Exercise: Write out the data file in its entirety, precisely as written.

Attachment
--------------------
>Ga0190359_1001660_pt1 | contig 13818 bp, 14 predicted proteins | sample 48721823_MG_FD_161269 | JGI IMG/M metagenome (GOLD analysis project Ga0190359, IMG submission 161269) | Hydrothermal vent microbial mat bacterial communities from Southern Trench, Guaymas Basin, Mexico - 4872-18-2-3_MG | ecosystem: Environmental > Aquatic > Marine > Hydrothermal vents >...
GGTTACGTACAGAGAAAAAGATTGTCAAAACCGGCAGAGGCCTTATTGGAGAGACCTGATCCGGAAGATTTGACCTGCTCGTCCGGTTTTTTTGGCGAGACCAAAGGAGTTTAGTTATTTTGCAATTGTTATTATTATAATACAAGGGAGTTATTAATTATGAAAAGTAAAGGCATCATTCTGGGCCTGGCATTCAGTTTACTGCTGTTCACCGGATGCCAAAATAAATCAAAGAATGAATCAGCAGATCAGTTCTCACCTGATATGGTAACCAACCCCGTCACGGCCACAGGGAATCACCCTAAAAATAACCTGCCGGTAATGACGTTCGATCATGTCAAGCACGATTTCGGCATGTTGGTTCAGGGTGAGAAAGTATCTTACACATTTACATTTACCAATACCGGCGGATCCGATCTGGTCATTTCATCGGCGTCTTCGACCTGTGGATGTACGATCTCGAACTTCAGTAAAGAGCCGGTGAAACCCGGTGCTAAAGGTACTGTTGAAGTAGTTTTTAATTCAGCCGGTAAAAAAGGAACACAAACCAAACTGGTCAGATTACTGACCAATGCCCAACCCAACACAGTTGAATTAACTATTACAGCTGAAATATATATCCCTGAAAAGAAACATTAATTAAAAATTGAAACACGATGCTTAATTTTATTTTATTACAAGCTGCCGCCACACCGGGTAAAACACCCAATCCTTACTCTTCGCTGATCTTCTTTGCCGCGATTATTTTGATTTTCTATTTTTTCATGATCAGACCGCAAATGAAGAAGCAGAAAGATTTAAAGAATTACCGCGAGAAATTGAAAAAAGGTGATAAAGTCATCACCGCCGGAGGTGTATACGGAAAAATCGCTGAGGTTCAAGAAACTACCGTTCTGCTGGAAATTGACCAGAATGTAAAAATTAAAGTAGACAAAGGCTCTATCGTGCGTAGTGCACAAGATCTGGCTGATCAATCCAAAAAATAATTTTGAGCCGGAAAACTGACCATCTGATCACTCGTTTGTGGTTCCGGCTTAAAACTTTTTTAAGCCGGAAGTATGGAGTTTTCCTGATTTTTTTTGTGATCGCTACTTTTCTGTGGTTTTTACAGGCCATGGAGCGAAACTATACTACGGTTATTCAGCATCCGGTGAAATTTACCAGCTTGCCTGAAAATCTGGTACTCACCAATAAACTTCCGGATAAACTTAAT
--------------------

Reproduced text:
>Ga0190359_1001660_pt1 | contig 13818 bp, 14 predicted proteins | sample 48721823_MG_FD_161269 | JGI IMG/M metagenome (GOLD analysis project Ga0190359, IMG submission 161269) | Hydrothermal vent microbial mat bacterial communities from Southern Trench, Guaymas Basin, Mexico - 4872-18-2-3_MG | ecosystem: Environmental > Aquatic > Marine > Hydrothermal vents >...
GGTTACGTACAGAGAAAAAGATTGTCAAAACCGGCAGAGGCCTTATTGGAGAGACCTGATCCGGAAGATTTGACCTGCTCGTCCGGTTTTTTTGGCGAGACCAAAGGAGTTTAGTTATTTTGCAATTGTTATTATTATAATACAAGGGAGTTATTAATTATGAAAAGTAAAGGCATCATTCTGGGCCTGGCATTCAGTTTACTGCTGTTCACCGGATGCCAAAATAAATCAAAGAATGAATCAGCAGATCAGTTCTCACCTGATATGGTAACCAACCCCGTCACGGCCACAGGGAATCACCCTAAAAATAACCTGCCGGTAATGACGTTCGATCATGTCAAGCACGATTTCGGCATGTTGGTTCAGGGTGAGAAAGTATCTTACACATTTACATTTACCAATACCGGCGGATCCGATCTGGTCATTTCATCGGCGTCTTCGACCTGTGGATGTACGATCTCGAACTTCAGTAAAGAGCCGGTGAAACCCGGTGCTAAAGGTACTGTTGAAGTAGTTTTTAATTCAGCCGGTAAAAAAGGAACACAAACCAAACTGGTCAGATTACTGACCAATGCCCAACCCAACACAGTTGAATTAACTATTACAGCTGAAATATATATCCCTGAAAAGAAACATTAATTAAAAATTGAAACACGATGCTTAATTTTATTTTATTACAAGCTGCCGCCACACCGGGTAAAACACCCAATCCTTACTCTTCGCTGATCTTCTTTGCCGCGATTATTTTGATTTTCTATTTTTTCATGATCAGACCGCAAATGAAGAAGCAGAAAGATTTAAAGAATTACCGCGAGAAATTGAAAAAAGGTGATAAAGTCATCACCGCCGGAGGTGTATACGGAAAAATCGCTGAGGTTCAAGAAACTACCGTTCTGCTGGAAATTGACCAGAATGTAAAAATTAAAGTAGACAAAGGCTCTATCGTGCGTAGTGCACAAGATCTGGCTGATCAATCCAAAAAATAATTTTGAGCCGGAAAACTGACCATCTGATCACTCGTTTGTGGTTCCGGCTTAAAACTTTTTTAAGCCGGAAGTATGGAGTTTTCCTGATTTTTTTTGTGATCGCTACTTTTCTGTGGTTTTTACAGGCCATGGAGCGAAACTATACTACGGTTATTCAGCATCCGGTGAAATTTACCAGCTTGCCTGAAAATCTGGTACTCACCAATAAACTTCCGGATAAACTTAAT